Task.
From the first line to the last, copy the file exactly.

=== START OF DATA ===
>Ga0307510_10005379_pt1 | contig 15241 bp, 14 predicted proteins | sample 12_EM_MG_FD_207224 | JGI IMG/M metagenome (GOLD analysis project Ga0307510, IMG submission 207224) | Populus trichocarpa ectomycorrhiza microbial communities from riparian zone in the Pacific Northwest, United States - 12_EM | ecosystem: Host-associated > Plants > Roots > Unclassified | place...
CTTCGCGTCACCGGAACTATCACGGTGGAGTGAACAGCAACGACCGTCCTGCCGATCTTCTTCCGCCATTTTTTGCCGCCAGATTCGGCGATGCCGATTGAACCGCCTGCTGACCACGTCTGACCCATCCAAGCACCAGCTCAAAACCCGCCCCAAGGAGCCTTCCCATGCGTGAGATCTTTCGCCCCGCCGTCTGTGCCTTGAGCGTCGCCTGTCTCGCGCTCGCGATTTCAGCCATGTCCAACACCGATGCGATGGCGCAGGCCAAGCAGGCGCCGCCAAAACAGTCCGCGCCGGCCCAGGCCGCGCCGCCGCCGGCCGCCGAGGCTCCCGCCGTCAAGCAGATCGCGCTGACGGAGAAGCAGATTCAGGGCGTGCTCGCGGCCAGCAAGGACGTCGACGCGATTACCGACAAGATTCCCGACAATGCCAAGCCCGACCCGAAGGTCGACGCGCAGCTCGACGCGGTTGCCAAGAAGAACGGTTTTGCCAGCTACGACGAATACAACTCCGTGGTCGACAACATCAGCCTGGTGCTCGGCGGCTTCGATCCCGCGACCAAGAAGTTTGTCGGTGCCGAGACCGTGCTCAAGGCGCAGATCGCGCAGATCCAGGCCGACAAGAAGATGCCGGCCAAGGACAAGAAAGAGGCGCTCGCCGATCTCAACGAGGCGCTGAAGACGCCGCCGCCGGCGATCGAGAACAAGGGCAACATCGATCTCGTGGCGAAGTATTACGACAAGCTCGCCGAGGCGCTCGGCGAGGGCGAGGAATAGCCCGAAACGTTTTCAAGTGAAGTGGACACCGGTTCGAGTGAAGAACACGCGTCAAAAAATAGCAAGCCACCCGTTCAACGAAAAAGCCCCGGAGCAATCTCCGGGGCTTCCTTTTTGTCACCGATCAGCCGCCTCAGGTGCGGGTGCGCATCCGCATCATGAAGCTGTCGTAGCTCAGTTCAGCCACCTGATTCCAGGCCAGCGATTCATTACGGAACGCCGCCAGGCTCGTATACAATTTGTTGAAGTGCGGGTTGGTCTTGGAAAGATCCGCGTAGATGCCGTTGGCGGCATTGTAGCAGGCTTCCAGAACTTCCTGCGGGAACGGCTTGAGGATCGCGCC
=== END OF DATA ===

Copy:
>Ga0307510_10005379_pt1 | contig 15241 bp, 14 predicted proteins | sample 12_EM_MG_FD_207224 | JGI IMG/M metagenome (GOLD analysis project Ga0307510, IMG submission 207224) | Populus trichocarpa ectomycorrhiza microbial communities from riparian zone in the Pacific Northwest, United States - 12_EM | ecosystem: Host-associated > Plants > Roots > Unclassified | place...
CTTCGCGTCACCGGAACTATCACGGTGGAGTGAACAGCAACGACCGTCCTGCCGATCTTCTTCCGCCATTTTTTGCCGCCAGATTCGGCGATGCCGATTGAACCGCCTGCTGACCACGTCTGACCCATCCAAGCACCAGCTCAAAACCCGCCCCAAGGAGCCTTCCCATGCGTGAGATCTTTCGCCCCGCCGTCTGTGCCTTGAGCGTCGCCTGTCTCGCGCTCGCGATTTCAGCCATGTCCAACACCGATGCGATGGCGCAGGCCAAGCAGGCGCCGCCAAAACAGTCCGCGCCGGCCCAGGCCGCGCCGCCGCCGGCCGCCGAGGCTCCCGCCGTCAAGCAGATCGCGCTGACGGAGAAGCAGATTCAGGGCGTGCTCGCGGCCAGCAAGGACGTCGACGCGATTACCGACAAGATTCCCGACAATGCCAAGCCCGACCCGAAGGTCGACGCGCAGCTCGACGCGGTTGCCAAGAAGAACGGTTTTGCCAGCTACGACGAATACAACTCCGTGGTCGACAACATCAGCCTGGTGCTCGGCGGCTTCGATCCCGCGACCAAGAAGTTTGTCGGTGCCGAGACCGTGCTCAAGGCGCAGATCGCGCAGATCCAGGCCGACAAGAAGATGCCGGCCAAGGACAAGAAAGAGGCGCTCGCCGATCTCAACGAGGCGCTGAAGACGCCGCCGCCGGCGATCGAGAACAAGGGCAACATCGATCTCGTGGCGAAGTATTACGACAAGCTCGCCGAGGCGCTCGGCGAGGGCGAGGAATAGCCCGAAACGTTTTCAAGTGAAGTGGACACCGGTTCGAGTGAAGAACACGCGTCAAAAAATAGCAAGCCACCCGTTCAACGAAAAAGCCCCGGAGCAATCTCCGGGGCTTCCTTTTTGTCACCGATCAGCCGCCTCAGGTGCGGGTGCGCATCCGCATCATGAAGCTGTCGTAGCTCAGTTCAGCCACCTGATTCCAGGCCAGCGATTCATTACGGAACGCCGCCAGGCTCGTATACAATTTGTTGAAGTGCGGGTTGGTCTTGGAAAGATCCGCGTAGATGCCGTTGGCGGCATTGTAGCAGGCTTCCAGAACTTCCTGCGGGAACGGCTTGAGGATCGCGCC